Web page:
His wife sent the video that made Jason Melo’s Tuesday. Melo, a member of Team Canada, had just completed three attempts in the powerlifting competition inside the Air Force Academy’s Cadet Gymnasium.
Did they go as well as he had hoped? Not really. But it’s all relative here at the Warrior Games. Success isn't defined by gold, silver or bronze. A day earlier, Melo almost left the sitting volleyball event because the noise and activity became overwhelming, he has difficulty sleeping just about every night, and he said Obsessive-compulsive disorder is a part of his daily life. During Melo's first lift Tuesday, a packed crowd that brought chants and Fathead cutouts tickled his nerves, and the active duty bombardier seemed a bit bummed out by his performance.
Didn’t last long.
“My wife told me my 3-year-old son was watching from back home in Canada,” Melo said. “She sent a video of him. He’s yelling into the iPad, cheering me on. I watched it a couple times.”
After a noteworthy pause, Dad said, “I got a little choked up.”
And whenever I’m afforded the opportunity to meet these incomparable athletes, the same thing often happens when I ask, “What’s next?” The transition from military to civilian life can choke up even the most powerful individuals. Some anticipate the next step with a sturdy plan, such as Jason Melo with his intentions to become a civil engineer and “be a great dad.” Jason’s only 32, you know? My guy still has a full life to live.
“One thing I want to do when I get back home and start a sitting volleyball league,” he said.
Unfortunately, others find the transition a heavy burden to bear.
“They call it the ‘suicide disease,’” Team Air Force member Karah Behrend said of the ailment from which she suffers, reflex sympathetic dystrophy, which she said causes severe pain in her lower body.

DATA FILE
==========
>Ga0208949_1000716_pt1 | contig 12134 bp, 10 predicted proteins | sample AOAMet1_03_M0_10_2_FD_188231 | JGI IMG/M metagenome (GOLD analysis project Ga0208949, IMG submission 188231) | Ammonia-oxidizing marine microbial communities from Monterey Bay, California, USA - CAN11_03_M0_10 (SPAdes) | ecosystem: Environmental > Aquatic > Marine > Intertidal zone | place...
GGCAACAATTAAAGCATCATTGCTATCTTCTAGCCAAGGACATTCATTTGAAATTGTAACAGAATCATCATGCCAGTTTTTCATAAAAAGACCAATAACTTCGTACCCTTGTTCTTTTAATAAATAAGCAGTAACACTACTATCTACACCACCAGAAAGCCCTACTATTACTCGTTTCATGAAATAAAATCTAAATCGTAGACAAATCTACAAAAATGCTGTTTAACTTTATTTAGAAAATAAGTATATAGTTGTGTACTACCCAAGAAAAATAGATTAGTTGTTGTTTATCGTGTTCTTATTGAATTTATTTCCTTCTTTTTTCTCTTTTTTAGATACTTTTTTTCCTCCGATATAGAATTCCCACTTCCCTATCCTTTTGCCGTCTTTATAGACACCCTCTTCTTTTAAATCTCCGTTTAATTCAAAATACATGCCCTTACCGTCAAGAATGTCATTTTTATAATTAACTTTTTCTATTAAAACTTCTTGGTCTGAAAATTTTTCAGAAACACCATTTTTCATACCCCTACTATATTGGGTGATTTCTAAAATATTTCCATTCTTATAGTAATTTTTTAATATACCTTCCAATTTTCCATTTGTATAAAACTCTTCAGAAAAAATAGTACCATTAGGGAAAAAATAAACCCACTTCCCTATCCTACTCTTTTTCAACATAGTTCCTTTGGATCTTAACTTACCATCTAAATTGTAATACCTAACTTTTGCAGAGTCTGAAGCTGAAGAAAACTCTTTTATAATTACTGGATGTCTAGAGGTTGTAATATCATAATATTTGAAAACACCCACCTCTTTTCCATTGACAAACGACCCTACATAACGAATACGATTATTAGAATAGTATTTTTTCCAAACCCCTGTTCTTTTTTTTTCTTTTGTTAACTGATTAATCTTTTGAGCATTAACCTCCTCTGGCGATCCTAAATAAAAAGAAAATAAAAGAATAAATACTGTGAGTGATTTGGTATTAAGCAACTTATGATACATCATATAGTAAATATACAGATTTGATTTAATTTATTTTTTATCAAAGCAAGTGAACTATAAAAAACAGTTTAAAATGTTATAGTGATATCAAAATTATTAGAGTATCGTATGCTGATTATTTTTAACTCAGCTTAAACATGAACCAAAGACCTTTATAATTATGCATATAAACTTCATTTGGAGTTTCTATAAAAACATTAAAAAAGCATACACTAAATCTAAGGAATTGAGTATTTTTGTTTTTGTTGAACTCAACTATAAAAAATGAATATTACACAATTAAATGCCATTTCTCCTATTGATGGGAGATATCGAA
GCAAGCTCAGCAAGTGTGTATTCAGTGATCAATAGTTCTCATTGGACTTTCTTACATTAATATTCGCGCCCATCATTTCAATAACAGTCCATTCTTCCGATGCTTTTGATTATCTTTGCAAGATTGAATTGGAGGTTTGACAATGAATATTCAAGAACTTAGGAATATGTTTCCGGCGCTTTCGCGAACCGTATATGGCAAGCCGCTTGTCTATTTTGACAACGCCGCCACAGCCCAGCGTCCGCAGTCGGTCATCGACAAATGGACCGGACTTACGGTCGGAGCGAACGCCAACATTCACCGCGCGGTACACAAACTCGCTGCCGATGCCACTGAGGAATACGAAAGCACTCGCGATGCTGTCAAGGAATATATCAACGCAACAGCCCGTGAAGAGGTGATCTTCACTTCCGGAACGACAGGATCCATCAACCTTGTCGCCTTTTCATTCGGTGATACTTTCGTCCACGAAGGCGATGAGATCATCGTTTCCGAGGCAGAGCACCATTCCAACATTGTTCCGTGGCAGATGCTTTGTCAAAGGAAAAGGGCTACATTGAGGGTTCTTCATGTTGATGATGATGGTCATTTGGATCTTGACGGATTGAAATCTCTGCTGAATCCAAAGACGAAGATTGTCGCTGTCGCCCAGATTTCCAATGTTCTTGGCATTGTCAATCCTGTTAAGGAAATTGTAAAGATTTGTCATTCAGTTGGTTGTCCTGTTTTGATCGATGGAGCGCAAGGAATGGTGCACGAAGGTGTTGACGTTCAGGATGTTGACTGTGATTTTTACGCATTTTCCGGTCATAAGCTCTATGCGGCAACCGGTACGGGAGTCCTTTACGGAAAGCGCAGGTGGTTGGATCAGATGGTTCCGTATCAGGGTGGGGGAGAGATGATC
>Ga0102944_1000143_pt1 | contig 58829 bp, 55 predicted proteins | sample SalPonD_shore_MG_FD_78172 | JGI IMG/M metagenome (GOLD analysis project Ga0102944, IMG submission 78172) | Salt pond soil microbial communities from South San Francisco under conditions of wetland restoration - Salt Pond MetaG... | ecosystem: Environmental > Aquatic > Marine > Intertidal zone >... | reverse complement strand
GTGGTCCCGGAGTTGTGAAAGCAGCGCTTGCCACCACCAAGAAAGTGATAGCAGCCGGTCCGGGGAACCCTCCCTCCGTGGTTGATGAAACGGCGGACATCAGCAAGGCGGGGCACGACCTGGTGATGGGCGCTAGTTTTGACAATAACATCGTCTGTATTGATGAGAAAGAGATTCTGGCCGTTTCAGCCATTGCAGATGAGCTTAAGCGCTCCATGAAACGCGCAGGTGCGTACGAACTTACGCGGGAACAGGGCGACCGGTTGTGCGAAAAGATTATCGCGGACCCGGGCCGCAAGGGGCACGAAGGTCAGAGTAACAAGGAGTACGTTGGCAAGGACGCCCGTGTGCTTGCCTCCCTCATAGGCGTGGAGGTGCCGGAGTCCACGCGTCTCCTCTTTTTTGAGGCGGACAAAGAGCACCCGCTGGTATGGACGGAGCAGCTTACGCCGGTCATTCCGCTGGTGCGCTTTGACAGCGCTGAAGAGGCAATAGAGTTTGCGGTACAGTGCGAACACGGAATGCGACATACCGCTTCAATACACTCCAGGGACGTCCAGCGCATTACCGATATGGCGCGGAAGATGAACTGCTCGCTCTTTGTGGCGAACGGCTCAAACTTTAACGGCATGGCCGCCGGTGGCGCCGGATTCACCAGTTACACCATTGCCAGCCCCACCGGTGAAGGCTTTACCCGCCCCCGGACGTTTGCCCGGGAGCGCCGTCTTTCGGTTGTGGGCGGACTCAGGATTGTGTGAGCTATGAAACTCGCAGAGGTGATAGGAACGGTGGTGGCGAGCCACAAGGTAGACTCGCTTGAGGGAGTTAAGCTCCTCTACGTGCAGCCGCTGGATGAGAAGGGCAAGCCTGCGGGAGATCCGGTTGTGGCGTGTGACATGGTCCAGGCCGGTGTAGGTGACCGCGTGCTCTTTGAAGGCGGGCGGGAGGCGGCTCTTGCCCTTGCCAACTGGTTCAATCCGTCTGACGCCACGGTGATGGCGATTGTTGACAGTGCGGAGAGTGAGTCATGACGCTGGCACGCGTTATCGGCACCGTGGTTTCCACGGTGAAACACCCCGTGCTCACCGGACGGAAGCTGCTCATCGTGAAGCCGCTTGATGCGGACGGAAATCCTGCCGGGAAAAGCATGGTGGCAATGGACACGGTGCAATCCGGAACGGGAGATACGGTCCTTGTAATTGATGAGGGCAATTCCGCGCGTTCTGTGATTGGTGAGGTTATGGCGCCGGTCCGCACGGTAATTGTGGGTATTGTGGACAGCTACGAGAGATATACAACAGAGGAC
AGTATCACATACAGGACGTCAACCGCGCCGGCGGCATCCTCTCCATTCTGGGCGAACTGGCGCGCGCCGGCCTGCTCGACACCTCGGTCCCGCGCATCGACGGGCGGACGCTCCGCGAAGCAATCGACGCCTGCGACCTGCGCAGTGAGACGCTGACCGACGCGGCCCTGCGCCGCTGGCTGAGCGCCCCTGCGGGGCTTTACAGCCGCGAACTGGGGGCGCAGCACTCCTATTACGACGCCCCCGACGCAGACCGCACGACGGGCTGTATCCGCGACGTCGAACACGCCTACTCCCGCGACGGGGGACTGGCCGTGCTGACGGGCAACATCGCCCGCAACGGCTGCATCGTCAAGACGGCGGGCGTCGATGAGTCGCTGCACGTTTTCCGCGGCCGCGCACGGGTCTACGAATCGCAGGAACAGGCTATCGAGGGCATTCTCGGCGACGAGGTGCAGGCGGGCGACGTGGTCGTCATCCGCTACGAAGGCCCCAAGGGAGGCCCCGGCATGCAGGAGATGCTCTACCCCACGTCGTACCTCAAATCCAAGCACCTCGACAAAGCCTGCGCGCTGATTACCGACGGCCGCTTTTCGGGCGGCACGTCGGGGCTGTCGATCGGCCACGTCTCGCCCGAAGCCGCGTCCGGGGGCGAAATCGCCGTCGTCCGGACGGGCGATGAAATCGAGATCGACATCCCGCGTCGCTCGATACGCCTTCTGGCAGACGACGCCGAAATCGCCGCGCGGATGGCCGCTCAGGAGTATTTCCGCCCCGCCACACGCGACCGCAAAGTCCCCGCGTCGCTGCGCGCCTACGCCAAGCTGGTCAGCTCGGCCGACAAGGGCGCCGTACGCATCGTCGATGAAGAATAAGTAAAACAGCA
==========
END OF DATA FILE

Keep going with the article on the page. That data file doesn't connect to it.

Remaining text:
Have you attempted suicide?
“Which time?” Behrand said.
Behrand said she is medically retired from the Air Force. She has two young daughters who enjoy tiaras, bracelets and necklaces — “Princess stuff,” Mom says — and singing along to pop star Meghan Trainor. She said the transition still left her with a lingering question: “What’s my purpose?”
“This (the Warrior Games) helps. It definitely does,” Behrand said. “I have 300 of the coolest brothers and sisters you’d ever meet. They’d drop everything to help me out at any time.”
As I see it, the three C’s of the Warrior Games are camaraderie, competition and corrective, in no particular order. The majority of the athletes say it’s the camaraderie they miss most, a competitive spirit that never retires and a certain measure of healing that sometimes takes place. Charles Dane, a 20-year veteran of the Marine Corps, earned a silver medal in his shooting event on Tuesday. He was deployed on four occasions — twice to Iraq, twice to Afghanistan.
“I’ve actually really enjoyed retirement,” said Dane, who beamed as he spoke of his three daughters at home in Virginia — 16-year-old Destiny, 15-year-old Kaitlyn and Annabelle, 13.
“Just waiting for them to graduate. I’ll get back to Texas eventually,” Dane said. “You can’t throw a rock and not hit one of us (Marine Corps veterans) in Texas. We always say, 'Once a Marine, always a Marine.'”
He was 10 years into his military career when Dane was diagnosed with kidney failure and learned his kidneys were functioning at 50 percent.
“Then I did another 10 years,” he said, including a handful of 140-degree afternoons in Kuwait.
You wouldn’t think it gets tougher than 140 degrees with failing kidneys.
Afterward, it can.